"Go for Sisters": John Sayles Crosses the Border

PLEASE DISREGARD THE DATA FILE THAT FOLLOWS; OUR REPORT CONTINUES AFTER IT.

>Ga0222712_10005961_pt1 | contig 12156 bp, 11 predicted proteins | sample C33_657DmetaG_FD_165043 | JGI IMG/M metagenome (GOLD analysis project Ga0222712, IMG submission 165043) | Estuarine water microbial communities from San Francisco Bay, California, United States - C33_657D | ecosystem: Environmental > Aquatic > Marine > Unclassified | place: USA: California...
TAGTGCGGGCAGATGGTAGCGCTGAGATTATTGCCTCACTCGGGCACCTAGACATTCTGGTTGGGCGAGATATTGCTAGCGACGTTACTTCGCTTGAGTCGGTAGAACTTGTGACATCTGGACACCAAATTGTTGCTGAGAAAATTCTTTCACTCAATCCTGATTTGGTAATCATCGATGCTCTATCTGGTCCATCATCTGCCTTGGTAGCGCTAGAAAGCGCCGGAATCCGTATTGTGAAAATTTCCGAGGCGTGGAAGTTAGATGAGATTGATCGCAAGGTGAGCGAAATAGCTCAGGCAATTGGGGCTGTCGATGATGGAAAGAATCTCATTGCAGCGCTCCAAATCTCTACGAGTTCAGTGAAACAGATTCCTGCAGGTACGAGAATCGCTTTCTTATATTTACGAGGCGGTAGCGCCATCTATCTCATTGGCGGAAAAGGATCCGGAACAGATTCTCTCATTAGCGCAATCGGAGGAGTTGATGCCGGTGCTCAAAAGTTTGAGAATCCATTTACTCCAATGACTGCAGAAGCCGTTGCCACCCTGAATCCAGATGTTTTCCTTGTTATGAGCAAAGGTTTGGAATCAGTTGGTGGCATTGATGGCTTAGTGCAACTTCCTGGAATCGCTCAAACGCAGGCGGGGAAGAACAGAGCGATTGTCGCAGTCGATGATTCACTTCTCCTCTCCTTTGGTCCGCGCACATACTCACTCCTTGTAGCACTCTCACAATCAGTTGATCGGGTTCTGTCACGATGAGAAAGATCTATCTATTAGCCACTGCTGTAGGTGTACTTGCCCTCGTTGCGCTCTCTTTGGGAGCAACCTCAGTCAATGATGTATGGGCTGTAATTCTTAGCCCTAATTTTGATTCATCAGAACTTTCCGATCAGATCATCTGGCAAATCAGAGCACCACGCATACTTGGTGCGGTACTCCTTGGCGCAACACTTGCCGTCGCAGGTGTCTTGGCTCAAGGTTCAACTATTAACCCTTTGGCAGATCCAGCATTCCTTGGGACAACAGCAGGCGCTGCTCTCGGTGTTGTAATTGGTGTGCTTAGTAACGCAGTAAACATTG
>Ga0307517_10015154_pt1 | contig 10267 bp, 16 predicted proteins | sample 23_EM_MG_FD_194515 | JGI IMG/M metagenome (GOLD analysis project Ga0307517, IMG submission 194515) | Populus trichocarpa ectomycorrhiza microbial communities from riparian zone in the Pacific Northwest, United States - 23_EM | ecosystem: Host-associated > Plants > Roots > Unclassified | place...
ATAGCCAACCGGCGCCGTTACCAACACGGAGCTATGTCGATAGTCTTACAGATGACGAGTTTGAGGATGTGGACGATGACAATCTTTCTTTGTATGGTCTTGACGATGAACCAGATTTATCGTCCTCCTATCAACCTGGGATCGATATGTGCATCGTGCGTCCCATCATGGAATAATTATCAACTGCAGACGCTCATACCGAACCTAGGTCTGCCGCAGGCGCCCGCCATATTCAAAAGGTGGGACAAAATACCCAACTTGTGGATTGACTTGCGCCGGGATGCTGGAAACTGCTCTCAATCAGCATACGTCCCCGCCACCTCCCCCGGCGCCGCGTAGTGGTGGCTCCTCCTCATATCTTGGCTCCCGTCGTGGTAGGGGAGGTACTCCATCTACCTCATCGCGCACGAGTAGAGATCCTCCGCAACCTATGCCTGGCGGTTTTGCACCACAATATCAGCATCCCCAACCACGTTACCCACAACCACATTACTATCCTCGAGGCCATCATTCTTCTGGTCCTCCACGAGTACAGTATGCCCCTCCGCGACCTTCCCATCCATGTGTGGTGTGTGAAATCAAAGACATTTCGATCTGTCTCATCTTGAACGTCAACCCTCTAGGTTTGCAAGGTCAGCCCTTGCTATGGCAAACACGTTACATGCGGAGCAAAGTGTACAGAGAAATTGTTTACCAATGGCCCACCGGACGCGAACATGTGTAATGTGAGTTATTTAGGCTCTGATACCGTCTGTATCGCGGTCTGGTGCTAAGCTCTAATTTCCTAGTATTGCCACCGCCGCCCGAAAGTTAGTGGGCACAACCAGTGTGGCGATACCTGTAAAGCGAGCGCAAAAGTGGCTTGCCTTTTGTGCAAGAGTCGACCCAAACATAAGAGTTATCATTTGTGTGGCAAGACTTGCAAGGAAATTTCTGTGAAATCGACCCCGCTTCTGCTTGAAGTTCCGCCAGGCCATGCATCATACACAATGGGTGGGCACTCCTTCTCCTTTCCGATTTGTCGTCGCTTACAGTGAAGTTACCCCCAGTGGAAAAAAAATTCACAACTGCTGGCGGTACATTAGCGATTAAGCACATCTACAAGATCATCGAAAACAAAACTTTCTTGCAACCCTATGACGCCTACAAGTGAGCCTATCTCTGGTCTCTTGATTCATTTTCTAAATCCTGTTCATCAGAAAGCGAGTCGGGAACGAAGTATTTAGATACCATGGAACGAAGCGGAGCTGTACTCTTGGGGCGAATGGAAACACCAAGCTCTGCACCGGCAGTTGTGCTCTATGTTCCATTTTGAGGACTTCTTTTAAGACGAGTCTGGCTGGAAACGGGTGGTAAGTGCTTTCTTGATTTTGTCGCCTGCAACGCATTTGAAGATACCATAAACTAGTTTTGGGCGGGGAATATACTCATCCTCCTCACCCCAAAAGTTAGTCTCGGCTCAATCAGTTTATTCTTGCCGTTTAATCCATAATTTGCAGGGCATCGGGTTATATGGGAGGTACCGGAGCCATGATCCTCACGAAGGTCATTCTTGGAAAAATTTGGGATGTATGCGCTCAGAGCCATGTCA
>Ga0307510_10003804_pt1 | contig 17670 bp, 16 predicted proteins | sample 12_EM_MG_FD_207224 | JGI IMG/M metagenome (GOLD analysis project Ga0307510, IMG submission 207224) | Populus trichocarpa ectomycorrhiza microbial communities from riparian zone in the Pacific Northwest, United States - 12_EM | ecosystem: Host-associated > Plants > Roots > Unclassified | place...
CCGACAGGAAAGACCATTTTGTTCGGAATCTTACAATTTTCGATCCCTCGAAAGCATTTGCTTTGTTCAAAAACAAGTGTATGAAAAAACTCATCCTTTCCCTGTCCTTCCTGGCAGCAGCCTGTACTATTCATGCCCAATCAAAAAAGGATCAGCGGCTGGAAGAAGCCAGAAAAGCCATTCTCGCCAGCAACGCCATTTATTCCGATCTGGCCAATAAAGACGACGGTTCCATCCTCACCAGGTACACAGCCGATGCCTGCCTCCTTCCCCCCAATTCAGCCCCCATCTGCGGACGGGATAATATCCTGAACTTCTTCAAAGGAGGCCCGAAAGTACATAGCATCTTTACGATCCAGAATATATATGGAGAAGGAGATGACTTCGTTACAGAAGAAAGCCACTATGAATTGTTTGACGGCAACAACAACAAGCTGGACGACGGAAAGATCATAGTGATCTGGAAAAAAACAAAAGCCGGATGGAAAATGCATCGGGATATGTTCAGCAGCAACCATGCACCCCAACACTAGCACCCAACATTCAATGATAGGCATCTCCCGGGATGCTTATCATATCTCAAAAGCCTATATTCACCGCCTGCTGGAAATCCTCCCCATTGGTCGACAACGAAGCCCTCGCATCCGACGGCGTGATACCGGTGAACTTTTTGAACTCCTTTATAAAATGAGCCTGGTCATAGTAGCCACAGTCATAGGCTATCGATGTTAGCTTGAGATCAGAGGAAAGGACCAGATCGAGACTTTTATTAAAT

Go for Sisters The venerable Greek myth of Orpheus gets another cinematic workout in Go for Sisters, the unmistakably Sayles-esque new film by the great John Sayles. Parole officer Bernice (LisaGay Hamilton) must travel down to Tijuana to find her son Rodney, who's disappeared while dealing with shady characters in the border-crossing trade. She enlists the help of her childhood friend Fontayne (Yolanda Ross), fresh from prison on drug charges and trying to go straight, as well as lovably world-weary ex-cop Freddy (Edward James Olmos, also one of the film's producers). Sayles has always been a deeply humanistic filmmaker, showing a boundless compassion and respect for society's working-class people — in all societies, not just America — and Go for Sisters explores the relationship between Bernice and Fontayne, while also functioning as a tight little crime movie, complete with car chases and gunfights. The picture also considers an angle of the border-crossing trade that's seldom addressed in movies, of smuggling Chinese people from Mexico into America. Olmos, who has somehow never been in a Sayles film before this one in spite of being a natural collaborator, gets to show off his mad electric guitar skills — a perk of being a producer, no doubt, as well as of working with a director like Sayles.

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